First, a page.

Guest Post from Andrew Field
The recent explosion of political malfeasance allegations in Ivory Coast hardly comes as a surprise. Why? Well Ivory Coast is in Africa, of course. This is just another nation, in a long list of authoritarian democracies, where strong men wish to sustain power, and at any cost too. The ethics of fair play, free and fair elections, and giving people their rightful choice simply gets rumbled out the kraal. This is because serving African kleptocracies cannot afford the transparency of defeat, certainly when it comes to their prior human rights abuses, corruption and all the other trappings of power in Africa.
According to the Economist Intelligence Unit’s 2008 survey, there are only about 30 ‘truly’ democratic countries amongst the 167 countries surveyed. This does not shout too loudly for democracy as an acceptable form of government. Out of the 44 African countries surveyed (which excluded Ivory Coast) back in 2008 only one country, Mauritius, was considered a genuinely democratic nation. That is an appalling statistic.
The jigsaw of modern Africa is made up, mostly, from the squiggly pieces of Europe’s former colonial possessions. The nations which make up Africa seem to perform quite well, holding routine elections that is, but there are few of them that can boast a truly free and fair electoral process, without the vote rigging, while ensuring party political choice, or pluralism. Throw in the occasional coup d’état, one party states, and a few Emperors too … Africa is actually a democracy nightmare. Little surprise therefore that of the 51 authoritarian regimes across the globe, nearly half of those are in Africa.
Africans ruled themselves for centuries: before the first colonial gun boats ventured up its rivers, and before the first ox wagons crossed African plains from the south. There were African kings, emperors, and paramount chiefs too; and a hierarchy of political order throughout many hundreds of tribal fiefdoms across the continent. Power passed from father to son, often violently usurped by force or conquest, normally by those outside the bloodline. The ethos was, and seemingly remains, the strongest man rules.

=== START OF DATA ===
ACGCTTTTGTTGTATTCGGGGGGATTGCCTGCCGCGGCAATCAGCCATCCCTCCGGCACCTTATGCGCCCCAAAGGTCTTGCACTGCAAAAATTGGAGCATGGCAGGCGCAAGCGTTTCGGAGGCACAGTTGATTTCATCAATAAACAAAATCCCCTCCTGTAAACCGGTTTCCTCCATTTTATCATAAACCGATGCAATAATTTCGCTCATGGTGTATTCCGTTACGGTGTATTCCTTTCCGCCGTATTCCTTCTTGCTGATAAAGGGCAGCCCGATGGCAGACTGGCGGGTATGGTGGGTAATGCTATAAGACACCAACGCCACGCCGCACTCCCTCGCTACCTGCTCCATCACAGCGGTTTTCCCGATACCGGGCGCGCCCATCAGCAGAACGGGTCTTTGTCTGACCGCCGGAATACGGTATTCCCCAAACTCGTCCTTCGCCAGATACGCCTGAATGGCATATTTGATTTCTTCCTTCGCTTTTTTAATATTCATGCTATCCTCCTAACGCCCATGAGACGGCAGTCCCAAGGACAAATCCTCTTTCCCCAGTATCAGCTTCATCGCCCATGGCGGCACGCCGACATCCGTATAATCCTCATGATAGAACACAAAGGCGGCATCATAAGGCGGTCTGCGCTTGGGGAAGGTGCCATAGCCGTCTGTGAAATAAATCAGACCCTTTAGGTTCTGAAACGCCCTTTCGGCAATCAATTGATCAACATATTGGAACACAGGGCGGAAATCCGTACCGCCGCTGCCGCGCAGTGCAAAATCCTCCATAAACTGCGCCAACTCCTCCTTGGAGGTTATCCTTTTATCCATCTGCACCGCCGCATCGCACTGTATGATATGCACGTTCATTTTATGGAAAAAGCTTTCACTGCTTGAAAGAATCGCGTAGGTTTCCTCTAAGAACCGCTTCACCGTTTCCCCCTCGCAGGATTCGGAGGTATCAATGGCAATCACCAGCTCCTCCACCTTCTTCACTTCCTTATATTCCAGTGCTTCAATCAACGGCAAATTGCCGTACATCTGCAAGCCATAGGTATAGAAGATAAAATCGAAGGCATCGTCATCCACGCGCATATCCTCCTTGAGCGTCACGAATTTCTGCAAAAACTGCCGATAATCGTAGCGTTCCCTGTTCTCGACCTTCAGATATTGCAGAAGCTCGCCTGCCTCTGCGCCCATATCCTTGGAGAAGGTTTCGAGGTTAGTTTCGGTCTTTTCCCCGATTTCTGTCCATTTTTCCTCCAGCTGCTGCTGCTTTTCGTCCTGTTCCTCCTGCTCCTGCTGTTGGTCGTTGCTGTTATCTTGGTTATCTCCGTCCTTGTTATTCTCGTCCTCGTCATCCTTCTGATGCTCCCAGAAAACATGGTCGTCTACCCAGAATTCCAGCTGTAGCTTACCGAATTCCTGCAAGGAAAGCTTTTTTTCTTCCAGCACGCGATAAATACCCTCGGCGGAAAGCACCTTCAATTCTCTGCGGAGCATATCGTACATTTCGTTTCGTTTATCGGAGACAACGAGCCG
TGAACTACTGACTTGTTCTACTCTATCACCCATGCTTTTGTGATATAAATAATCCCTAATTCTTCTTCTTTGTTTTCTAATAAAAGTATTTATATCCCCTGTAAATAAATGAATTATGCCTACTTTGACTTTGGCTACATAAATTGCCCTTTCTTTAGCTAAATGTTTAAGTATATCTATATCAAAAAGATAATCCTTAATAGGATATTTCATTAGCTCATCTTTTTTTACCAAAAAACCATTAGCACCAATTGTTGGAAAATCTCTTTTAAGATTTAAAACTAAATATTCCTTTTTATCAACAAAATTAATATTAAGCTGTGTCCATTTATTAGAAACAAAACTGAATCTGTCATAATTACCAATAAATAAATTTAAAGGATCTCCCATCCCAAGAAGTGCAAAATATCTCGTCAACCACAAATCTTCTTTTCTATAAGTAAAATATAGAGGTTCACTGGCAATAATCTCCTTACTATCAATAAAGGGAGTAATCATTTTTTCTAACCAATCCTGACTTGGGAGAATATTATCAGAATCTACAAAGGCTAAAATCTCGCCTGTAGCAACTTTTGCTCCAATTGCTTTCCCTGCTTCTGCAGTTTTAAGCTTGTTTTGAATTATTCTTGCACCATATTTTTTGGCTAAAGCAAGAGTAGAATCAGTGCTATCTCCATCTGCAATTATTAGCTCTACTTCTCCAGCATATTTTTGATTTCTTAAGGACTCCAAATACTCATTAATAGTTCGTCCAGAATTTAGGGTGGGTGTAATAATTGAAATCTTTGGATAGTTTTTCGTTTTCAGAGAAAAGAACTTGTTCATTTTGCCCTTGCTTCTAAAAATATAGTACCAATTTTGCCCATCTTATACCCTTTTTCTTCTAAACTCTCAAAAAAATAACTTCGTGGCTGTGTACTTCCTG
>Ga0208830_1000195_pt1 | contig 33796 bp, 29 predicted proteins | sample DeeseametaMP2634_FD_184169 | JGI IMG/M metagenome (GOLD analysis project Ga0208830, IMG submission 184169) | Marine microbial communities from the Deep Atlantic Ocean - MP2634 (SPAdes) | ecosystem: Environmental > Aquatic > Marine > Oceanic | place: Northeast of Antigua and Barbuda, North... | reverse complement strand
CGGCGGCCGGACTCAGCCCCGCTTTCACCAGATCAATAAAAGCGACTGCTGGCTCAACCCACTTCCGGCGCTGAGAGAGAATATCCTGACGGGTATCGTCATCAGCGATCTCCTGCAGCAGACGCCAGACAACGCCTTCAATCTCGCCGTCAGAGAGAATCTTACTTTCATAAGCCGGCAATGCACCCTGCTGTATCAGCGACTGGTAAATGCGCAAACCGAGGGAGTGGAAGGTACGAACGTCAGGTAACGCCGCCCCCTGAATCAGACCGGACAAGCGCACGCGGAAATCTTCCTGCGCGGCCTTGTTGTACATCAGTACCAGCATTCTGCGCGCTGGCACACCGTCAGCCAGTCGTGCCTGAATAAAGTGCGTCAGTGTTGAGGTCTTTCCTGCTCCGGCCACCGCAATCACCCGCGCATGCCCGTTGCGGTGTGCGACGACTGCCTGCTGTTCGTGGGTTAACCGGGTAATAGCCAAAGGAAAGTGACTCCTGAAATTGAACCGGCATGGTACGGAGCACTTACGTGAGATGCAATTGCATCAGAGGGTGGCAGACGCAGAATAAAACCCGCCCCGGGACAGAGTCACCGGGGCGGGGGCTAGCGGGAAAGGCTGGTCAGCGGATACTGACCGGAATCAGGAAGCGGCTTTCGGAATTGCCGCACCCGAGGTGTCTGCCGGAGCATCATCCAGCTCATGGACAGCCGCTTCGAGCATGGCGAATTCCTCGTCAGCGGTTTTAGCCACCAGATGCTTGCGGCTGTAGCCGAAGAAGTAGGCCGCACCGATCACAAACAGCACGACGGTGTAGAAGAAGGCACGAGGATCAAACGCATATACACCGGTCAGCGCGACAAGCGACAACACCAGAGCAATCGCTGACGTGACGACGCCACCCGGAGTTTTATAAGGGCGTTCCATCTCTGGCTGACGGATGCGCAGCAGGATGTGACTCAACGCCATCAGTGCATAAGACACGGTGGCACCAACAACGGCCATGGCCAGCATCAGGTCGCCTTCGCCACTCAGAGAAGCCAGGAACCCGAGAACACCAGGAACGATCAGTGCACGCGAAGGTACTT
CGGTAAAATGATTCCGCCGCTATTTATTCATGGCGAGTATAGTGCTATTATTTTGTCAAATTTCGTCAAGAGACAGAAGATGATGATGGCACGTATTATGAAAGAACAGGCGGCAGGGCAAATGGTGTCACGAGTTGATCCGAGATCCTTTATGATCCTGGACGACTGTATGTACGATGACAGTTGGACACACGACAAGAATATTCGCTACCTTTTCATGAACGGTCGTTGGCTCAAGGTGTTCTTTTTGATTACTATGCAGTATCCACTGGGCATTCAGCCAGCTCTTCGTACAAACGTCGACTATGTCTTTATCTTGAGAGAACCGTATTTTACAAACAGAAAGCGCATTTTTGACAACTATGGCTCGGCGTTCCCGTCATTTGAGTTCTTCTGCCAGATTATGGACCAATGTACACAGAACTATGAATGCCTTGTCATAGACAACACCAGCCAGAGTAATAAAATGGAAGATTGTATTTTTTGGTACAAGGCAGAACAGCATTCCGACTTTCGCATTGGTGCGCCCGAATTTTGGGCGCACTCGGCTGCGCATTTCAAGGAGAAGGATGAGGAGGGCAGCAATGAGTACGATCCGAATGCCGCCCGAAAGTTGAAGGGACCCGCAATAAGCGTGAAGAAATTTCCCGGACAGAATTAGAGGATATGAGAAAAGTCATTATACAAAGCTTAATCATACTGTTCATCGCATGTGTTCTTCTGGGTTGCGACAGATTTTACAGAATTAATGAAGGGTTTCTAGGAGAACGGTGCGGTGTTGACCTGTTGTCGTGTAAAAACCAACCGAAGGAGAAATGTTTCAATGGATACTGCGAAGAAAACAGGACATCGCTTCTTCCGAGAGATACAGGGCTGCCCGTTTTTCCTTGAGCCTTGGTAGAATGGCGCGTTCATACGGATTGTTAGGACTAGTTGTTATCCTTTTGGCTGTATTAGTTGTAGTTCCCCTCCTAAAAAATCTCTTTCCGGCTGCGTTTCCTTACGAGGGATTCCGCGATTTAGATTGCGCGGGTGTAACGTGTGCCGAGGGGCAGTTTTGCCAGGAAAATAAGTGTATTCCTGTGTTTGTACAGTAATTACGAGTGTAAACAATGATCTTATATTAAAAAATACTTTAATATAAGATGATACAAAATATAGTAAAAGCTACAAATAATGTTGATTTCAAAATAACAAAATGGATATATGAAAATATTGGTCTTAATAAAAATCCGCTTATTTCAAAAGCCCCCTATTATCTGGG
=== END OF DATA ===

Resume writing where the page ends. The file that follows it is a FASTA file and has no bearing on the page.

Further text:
The colonial system broke down these traditional ways of African rule, but not completely. The medieval ways of Africa did not conform to Europe’s modern ideas, aside the fact that Europeans really did not believe Africans could rule. After a century or so, the real crunch came, when the Europeans were blown out by the winds of change, leaving behind their political legacy, a thing call called democracy.
From the fires of Uhuru came modern African governments based on the Western systems of rule. History will show that along with this new power came corruption, coup d’état, purge and famine as African politics regressed. The strong man rules. Was Africa actually ready for this democracy, more so, did Africa really want it? Apparently not, if you are a strong man.
Given Africa’s traditional forms of government, before the colonial fly in the ointment, and given only a small minority of the World’s nations are true democracies: one has to question if in fact pluralism and electoral process actually have a home in Africa. Clearly not in much of the Middle East and some parts of Asia either. China, with a quarter of the World’s population, is the more notable. It seems that Africa is just not a ready destination for elections and pluralism, surely the core of democracy.
And so we return to the Ivory Coast. Good luck, Thabo Mbeki in your plight to mediate the fray. Even better luck to the winning candidate, Alassane Ouattara, who may never be permitted to rule. This has a familiar acrid smell… Kenya… Zimbabwe…et al. Mbeki’s track record, very true to African form, is of unashamed cowardice and collaboration with the strong man in control, irrespective of what the people want.
There is so much wasted blooded spilled on the soil of Africa for these false democracies. This will not be the last election to be rigged and fiddled, it will not be the last to see massive pre-poll intimidation, political violence, murder and destruction, oh no…there are far too many, long ruling, strong men in Africa. Unfortunately there are just as many weak men who suppose to mediate too. It makes one wonder if there was not more depth in Ian Smith’s “Never in a thousand years”.